This is the love we honour and celebrate today.  It can come in all sorts of packages.  It can be seen in a mother’s hug or even in a mother’s smack to the side of the head like we all watched with Toya Graham.  A mother’s love, for as different as it may be expressed, is selfless.  That mother in Baltimore went down to the most dangerous part of town as riots were breaking out.  She’s looking for her son, but there are also all of these other men and boys with their faces covered.  Anything could have happened, but she didn’t care about her own welfare.  It was the safety of her son that only mattered.  And this is why the church joins the nation with our own prayers on Mother’s Day.  As people of faith we see in a mother’s love a Christian love.  Today Jesus tells us in the Gospel, “‘As the Father loves me so I also love you.’”  The love that Jesus experienced coming from God the Father is the exact same love in turn that Jesus extends to His followers.  Then Jesus encourages us to remain in that love.  A mother shares her love with her children in much the same way, nothing is held back, and with the same hope that her children will remain in her love.

Toya Graham knew that her son was no innocent, but she also knew he wasn’t a thug.  Seeing him on television with a brick in his hand and a mask over his face presented an unfavourable impression, but then to see him again outside of his home with his mother at his side showed a much different picture of the person.  Here was a son just like other sons.  I like to think of this as also a reflection of the way God’s love is shared with us through Jesus.  He doesn’t see us through the eyes of strangers.  He sees us like through the eyes of a mother.  Toya Graham said that amidst all of that confusion when she saw her son’s eyes, even though his face was masked, she knew her boy.  We can add all kinds of masks during our lives, but just like a mother, God can see us for who we really are behind our masks, and maybe because He’s God for even who we could be.  A mother’s love can really help us to better understand the way God loves.  And this is also why we celebrate Mother’s Day in the church.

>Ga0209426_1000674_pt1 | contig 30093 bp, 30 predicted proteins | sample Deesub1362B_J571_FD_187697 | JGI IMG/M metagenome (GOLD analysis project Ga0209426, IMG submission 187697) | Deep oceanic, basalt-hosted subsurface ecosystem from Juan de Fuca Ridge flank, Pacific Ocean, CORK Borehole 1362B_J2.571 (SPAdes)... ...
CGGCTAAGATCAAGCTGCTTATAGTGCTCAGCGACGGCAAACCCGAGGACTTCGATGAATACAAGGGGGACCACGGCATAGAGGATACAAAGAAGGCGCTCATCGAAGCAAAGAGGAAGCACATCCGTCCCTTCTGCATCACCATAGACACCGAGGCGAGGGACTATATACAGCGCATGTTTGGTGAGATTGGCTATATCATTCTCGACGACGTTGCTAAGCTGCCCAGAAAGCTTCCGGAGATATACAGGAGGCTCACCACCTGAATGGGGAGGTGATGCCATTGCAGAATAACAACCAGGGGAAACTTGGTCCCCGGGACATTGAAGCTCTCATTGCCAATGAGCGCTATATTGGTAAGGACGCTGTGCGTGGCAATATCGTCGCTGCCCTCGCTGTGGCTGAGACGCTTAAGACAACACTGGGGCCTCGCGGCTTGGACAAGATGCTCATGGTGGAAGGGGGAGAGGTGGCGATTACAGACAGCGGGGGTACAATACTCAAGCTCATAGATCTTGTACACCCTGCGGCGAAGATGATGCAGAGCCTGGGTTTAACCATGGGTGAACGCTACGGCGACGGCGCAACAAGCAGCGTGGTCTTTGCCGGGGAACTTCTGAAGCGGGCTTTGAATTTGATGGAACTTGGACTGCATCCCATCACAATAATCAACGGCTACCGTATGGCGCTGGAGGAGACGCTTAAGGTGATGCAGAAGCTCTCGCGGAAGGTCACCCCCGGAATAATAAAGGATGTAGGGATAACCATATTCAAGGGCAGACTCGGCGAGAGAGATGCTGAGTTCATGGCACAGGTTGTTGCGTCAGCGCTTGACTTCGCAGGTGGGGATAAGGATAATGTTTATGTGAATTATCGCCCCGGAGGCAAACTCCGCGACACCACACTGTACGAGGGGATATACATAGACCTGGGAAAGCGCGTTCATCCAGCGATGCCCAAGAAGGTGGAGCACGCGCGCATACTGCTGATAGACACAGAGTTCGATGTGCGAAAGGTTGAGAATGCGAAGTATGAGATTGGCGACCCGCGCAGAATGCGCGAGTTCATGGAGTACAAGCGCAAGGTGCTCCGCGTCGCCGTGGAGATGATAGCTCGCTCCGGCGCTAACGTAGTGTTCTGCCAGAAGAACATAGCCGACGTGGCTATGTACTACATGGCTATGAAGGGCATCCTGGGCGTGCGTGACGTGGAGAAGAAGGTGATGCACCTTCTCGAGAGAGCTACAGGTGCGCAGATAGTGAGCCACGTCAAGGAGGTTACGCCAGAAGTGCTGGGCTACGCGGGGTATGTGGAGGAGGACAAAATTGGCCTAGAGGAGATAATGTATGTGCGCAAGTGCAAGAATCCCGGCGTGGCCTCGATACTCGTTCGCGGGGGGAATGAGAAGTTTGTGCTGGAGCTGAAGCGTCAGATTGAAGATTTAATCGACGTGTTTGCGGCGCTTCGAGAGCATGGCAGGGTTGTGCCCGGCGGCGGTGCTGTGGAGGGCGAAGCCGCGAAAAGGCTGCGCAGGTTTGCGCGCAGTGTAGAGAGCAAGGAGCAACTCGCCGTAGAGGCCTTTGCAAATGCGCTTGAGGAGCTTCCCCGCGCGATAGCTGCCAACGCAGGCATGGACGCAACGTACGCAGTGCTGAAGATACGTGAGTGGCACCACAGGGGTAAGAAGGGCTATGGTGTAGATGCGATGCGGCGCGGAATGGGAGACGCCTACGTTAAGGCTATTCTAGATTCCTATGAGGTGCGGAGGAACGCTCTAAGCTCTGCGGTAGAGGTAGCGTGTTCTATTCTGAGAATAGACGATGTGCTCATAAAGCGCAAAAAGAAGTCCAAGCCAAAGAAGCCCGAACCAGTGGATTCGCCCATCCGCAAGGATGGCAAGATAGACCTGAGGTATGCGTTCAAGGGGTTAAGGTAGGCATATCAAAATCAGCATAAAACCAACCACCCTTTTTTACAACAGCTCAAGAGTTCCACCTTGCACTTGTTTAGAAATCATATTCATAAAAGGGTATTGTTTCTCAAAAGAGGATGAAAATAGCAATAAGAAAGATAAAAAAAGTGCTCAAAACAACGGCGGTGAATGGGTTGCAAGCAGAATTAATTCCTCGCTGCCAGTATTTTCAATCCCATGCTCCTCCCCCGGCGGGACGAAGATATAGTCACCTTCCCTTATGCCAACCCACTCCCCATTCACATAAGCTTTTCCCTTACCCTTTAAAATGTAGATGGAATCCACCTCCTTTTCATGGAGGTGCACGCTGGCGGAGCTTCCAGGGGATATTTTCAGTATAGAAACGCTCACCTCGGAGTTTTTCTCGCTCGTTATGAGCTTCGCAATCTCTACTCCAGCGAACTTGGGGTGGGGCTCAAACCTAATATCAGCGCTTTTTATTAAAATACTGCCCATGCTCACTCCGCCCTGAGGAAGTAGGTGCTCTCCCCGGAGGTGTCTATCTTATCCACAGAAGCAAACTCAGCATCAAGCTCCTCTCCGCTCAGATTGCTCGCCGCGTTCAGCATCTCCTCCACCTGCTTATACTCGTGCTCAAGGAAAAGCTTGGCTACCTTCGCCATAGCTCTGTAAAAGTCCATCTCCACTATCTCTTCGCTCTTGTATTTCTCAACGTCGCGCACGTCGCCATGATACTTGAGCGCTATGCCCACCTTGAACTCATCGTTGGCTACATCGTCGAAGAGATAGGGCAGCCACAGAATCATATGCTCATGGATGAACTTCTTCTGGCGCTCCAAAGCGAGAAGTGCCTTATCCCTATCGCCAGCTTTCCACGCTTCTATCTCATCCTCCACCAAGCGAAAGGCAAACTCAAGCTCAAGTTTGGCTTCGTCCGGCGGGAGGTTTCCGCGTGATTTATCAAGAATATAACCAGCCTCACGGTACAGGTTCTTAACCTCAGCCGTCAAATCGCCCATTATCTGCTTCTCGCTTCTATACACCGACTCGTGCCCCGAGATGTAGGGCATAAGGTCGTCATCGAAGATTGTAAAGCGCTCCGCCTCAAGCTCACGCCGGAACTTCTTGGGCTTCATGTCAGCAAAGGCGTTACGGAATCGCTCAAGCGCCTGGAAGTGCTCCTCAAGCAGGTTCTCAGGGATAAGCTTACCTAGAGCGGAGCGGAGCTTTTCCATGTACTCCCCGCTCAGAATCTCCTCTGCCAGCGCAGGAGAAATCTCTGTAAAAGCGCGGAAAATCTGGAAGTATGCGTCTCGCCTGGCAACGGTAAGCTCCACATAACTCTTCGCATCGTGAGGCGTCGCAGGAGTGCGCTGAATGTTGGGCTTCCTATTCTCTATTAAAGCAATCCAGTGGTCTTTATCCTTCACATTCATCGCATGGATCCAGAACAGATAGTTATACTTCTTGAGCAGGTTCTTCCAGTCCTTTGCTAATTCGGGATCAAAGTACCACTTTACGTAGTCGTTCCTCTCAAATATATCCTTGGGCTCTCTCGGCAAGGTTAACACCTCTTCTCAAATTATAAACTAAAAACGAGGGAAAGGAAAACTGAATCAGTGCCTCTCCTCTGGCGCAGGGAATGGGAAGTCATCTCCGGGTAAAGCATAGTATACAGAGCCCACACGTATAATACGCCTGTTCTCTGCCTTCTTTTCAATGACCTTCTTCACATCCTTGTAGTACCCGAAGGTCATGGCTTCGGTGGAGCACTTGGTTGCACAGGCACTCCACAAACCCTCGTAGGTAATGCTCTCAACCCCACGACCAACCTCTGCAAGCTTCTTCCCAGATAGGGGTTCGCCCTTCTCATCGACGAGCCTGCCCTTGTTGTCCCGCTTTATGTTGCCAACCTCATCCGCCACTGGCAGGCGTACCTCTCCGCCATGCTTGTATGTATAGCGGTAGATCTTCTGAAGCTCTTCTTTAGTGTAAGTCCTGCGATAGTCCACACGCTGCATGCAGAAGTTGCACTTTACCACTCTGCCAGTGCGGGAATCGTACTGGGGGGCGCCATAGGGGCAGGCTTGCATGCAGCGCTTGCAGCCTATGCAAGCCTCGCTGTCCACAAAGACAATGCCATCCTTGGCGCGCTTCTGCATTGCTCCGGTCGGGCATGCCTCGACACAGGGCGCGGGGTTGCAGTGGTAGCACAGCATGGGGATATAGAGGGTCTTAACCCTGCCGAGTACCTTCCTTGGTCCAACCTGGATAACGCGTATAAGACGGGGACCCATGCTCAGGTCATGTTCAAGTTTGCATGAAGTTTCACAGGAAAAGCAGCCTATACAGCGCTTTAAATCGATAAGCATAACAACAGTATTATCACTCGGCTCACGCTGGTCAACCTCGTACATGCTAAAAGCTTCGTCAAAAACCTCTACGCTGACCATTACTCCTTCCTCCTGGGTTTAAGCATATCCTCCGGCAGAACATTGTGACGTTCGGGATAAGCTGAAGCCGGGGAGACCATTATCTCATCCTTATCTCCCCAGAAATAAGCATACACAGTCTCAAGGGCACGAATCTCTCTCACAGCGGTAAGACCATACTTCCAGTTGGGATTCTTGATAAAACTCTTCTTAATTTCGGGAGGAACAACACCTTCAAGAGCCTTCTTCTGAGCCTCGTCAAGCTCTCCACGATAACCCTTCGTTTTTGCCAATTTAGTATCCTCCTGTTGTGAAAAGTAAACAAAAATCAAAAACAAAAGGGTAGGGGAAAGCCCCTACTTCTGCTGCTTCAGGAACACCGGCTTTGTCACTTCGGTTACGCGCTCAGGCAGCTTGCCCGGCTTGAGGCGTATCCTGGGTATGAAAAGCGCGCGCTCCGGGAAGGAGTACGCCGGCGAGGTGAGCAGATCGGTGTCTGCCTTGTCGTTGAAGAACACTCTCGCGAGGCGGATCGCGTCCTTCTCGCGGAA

In today’s Lesson God is defined simply and essentially as love.  It’s not far off the mark to try and do the same with the ideal of motherhood.  There is a pretty strong connection between the two.  May God bless mothers in all that they do since what they do is for the good of all of us.  And may the rest of us learn from a mother’s example to see the person and not the stereotype so that we may all become more like our God for as we heard today:  “Let us love one another because love is of God.” (1 John 4:7)  For these things we pray in Jesus’ name.  Amen.  (+)

Fr. Randolph Calvo